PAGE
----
A New York story about the unwavering strength of an immigrant in a pandemic was exactly the kind of important, gritty story creative duo, Scott Aharoni and Dennis Latos were looking to tell at all costs. Leylak tells a story of a Turkish gravedigger living in Queens, as he is unable to face the shattering truths of the pandemic, and risks losing the dearest connection left in his life.
This film shares the struggles that frontline workers endured at the height of the pandemic. This live-action short film has been selected for world premiere at Tribeca Film Festival in New York.
As New Yorkers, the duo has what Aharoni describes, “a desire to tell stories with New York grit about real people, all the many different kinds of people the melting pot that is New York is made up of, going through real-life challenges.”
Just three days after the New York Times prepared a powerful front-page marking a somber and surreal milestone of 100,000 coronavirus deaths in the United States, the directors were sent the first draft of Leylak. In typical New York fashion and pace, the film was written in a matter of weeks by Mustafa Kaymakand had an approximate 60-day incubation period before being filmed just a matter of days in July of 2020. Watch the trailer below:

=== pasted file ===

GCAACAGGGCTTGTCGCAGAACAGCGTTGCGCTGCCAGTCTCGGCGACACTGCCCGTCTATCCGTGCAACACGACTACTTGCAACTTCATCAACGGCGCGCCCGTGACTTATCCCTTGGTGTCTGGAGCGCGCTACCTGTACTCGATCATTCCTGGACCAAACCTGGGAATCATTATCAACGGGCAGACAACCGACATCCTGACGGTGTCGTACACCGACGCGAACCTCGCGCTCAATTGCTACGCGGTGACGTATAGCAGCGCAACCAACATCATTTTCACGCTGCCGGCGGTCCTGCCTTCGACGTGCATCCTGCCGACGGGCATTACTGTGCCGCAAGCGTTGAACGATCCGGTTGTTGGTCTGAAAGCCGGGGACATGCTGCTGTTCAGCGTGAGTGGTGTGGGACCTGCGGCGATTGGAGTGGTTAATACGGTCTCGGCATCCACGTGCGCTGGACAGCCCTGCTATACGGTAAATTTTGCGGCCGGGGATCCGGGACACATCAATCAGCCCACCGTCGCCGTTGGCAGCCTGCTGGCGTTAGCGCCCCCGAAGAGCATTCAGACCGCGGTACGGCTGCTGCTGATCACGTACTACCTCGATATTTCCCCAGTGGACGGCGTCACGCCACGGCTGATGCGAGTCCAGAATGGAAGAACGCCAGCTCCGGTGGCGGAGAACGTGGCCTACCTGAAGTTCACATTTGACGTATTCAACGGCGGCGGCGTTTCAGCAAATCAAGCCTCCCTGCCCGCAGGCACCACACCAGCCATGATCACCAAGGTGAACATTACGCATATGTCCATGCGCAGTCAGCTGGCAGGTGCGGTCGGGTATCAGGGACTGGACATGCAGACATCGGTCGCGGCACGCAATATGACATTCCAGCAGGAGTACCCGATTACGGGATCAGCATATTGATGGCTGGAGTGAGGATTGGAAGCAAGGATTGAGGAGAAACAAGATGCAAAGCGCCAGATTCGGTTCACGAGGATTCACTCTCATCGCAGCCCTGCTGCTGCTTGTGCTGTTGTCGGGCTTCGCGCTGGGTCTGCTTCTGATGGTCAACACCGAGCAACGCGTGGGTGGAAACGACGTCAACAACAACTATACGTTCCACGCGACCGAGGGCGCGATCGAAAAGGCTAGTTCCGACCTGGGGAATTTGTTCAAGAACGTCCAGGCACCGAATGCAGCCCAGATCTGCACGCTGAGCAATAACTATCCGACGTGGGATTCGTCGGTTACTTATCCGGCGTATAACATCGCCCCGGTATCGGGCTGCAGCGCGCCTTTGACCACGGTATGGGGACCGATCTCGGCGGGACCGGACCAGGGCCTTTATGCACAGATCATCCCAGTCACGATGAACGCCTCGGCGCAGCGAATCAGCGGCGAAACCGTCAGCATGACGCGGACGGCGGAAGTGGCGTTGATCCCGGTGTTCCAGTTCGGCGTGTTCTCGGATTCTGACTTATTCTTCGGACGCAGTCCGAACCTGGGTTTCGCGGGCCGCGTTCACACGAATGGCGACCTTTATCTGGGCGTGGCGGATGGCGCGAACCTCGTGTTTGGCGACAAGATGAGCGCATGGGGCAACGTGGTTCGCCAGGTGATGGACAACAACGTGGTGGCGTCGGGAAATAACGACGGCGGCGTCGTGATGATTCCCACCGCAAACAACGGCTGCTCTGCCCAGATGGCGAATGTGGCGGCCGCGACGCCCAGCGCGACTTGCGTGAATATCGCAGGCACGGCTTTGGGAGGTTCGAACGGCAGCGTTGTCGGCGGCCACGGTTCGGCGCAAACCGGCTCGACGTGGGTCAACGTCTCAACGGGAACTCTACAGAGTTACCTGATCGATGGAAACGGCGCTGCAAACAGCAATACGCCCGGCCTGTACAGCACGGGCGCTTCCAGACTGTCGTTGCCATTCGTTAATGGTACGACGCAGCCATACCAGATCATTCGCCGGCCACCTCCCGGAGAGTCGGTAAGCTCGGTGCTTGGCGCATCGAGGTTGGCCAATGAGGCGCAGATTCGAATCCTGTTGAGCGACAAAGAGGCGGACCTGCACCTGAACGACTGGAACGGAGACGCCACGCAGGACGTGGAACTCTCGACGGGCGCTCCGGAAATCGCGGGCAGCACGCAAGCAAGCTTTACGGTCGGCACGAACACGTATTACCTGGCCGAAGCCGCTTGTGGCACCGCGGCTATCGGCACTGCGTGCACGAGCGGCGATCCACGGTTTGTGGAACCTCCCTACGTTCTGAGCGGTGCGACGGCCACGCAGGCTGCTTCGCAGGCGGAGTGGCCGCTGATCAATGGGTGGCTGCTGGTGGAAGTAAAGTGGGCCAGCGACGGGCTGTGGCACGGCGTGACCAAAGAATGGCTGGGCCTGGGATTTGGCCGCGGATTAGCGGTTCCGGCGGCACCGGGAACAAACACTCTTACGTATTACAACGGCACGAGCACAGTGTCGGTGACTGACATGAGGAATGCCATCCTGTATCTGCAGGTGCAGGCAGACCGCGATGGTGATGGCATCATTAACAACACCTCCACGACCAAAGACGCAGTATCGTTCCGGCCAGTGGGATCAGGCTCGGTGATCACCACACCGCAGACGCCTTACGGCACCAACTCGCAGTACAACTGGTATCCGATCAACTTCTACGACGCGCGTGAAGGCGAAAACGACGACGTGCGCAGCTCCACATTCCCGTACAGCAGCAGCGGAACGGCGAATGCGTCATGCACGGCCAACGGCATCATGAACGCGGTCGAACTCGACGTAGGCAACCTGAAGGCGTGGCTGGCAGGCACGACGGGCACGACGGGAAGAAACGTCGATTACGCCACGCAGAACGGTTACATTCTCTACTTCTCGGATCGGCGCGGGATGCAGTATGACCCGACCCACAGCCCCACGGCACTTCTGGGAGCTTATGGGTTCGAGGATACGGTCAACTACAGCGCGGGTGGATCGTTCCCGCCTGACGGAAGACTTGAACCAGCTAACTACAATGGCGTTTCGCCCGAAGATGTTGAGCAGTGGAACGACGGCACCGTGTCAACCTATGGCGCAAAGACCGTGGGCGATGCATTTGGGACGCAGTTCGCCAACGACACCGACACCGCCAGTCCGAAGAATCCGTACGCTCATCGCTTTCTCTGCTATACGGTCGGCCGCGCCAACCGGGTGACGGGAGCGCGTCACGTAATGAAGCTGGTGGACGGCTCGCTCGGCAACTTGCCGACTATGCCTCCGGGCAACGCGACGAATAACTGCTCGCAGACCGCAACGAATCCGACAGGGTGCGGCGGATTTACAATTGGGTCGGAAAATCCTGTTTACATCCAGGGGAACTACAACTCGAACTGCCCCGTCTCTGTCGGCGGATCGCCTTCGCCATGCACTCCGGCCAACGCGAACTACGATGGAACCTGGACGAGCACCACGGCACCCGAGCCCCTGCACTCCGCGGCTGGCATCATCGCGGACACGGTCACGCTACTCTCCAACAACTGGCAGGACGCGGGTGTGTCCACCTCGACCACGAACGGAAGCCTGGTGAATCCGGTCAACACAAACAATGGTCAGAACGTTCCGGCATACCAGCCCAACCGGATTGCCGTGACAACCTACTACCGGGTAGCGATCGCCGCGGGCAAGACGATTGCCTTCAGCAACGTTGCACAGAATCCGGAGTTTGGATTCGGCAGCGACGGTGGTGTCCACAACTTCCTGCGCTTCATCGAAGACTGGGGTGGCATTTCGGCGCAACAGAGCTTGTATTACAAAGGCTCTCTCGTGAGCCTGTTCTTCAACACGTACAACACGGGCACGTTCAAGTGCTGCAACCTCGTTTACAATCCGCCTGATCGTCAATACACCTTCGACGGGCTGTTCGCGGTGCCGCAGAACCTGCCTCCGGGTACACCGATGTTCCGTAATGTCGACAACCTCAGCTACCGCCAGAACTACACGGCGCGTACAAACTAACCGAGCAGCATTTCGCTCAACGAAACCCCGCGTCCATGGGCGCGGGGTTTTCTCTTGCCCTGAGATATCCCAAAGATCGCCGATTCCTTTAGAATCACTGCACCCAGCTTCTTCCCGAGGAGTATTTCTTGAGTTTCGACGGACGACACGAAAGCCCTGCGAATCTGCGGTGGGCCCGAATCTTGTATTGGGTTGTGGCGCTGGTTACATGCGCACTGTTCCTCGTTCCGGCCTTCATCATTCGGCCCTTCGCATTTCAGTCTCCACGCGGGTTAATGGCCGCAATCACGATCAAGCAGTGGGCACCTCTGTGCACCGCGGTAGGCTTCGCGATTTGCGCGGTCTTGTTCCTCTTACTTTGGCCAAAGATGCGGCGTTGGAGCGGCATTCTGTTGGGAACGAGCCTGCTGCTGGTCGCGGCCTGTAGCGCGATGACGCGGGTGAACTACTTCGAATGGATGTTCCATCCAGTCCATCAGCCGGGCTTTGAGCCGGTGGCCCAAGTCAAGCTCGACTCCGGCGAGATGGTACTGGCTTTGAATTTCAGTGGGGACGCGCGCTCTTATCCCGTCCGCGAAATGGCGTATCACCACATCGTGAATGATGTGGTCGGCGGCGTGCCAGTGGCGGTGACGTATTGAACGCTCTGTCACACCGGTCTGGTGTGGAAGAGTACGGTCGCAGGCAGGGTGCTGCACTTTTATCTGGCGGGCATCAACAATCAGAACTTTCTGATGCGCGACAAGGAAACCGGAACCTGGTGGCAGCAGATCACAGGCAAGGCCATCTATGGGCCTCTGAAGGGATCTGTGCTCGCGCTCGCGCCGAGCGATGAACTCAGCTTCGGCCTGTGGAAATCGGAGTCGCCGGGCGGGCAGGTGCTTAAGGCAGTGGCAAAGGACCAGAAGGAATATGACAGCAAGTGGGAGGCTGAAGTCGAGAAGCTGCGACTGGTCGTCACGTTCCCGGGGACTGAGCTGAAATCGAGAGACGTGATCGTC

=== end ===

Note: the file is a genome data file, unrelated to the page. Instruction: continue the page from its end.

Behind The Scenes
Once production began, the weight of making a movie about a virus that was actively affecting New York created a nerve-wracking intensity on set. As the lead character suffering loss around the pandemic is in the trenches digging graves, the filmmakers quite literally got in the trenches themselves— in true independent film style— as they helped dig 61 graves for production.
Aharoni vividly recalled the scene, “it was a hot, humid New York summer with a tense atmosphere for fear of the virus and we were essentially working construction helping digging the holes in the ground for our film, because we were willing to do whatever it takes to make it happen.”
The reason for this is due to the actual lives lost from COVID-19 no cemeteries were available to film and only be used for essential services. The filmmakers had to overcome the very real adversity of the pandemic to tell a pandemic story. They expressed that, “making a film and a pandemic reminded us of our utter desire to make movies and that it prevails all the trials and challenges because of how much we love it.”
The collaborators have roots that date back to boyhood; both from Long Island New York they had paralleled paths centering around a passion for film since junior high school, but it wasn’t until the end of their college experiences that these kindred directors came together to form a creative alliance.
Latos explained that they both had, “a very similar driven energy that naturally allows a creative synergy that has proven to effectively collaborate.”
With their creative collaboration resulting in Leylak’s premiere at Tribeca Film Festival in June, the potency of the alliance between these determined, New York filmmakers is very clear.
This movie is dedicated to those who have lost their lives, the families who have suffered and to the essential and frontline workers who risked their lives during these times of uncertainty.
Megan Penn reports on the indie film market and anything that empowers women and underrepresented groups.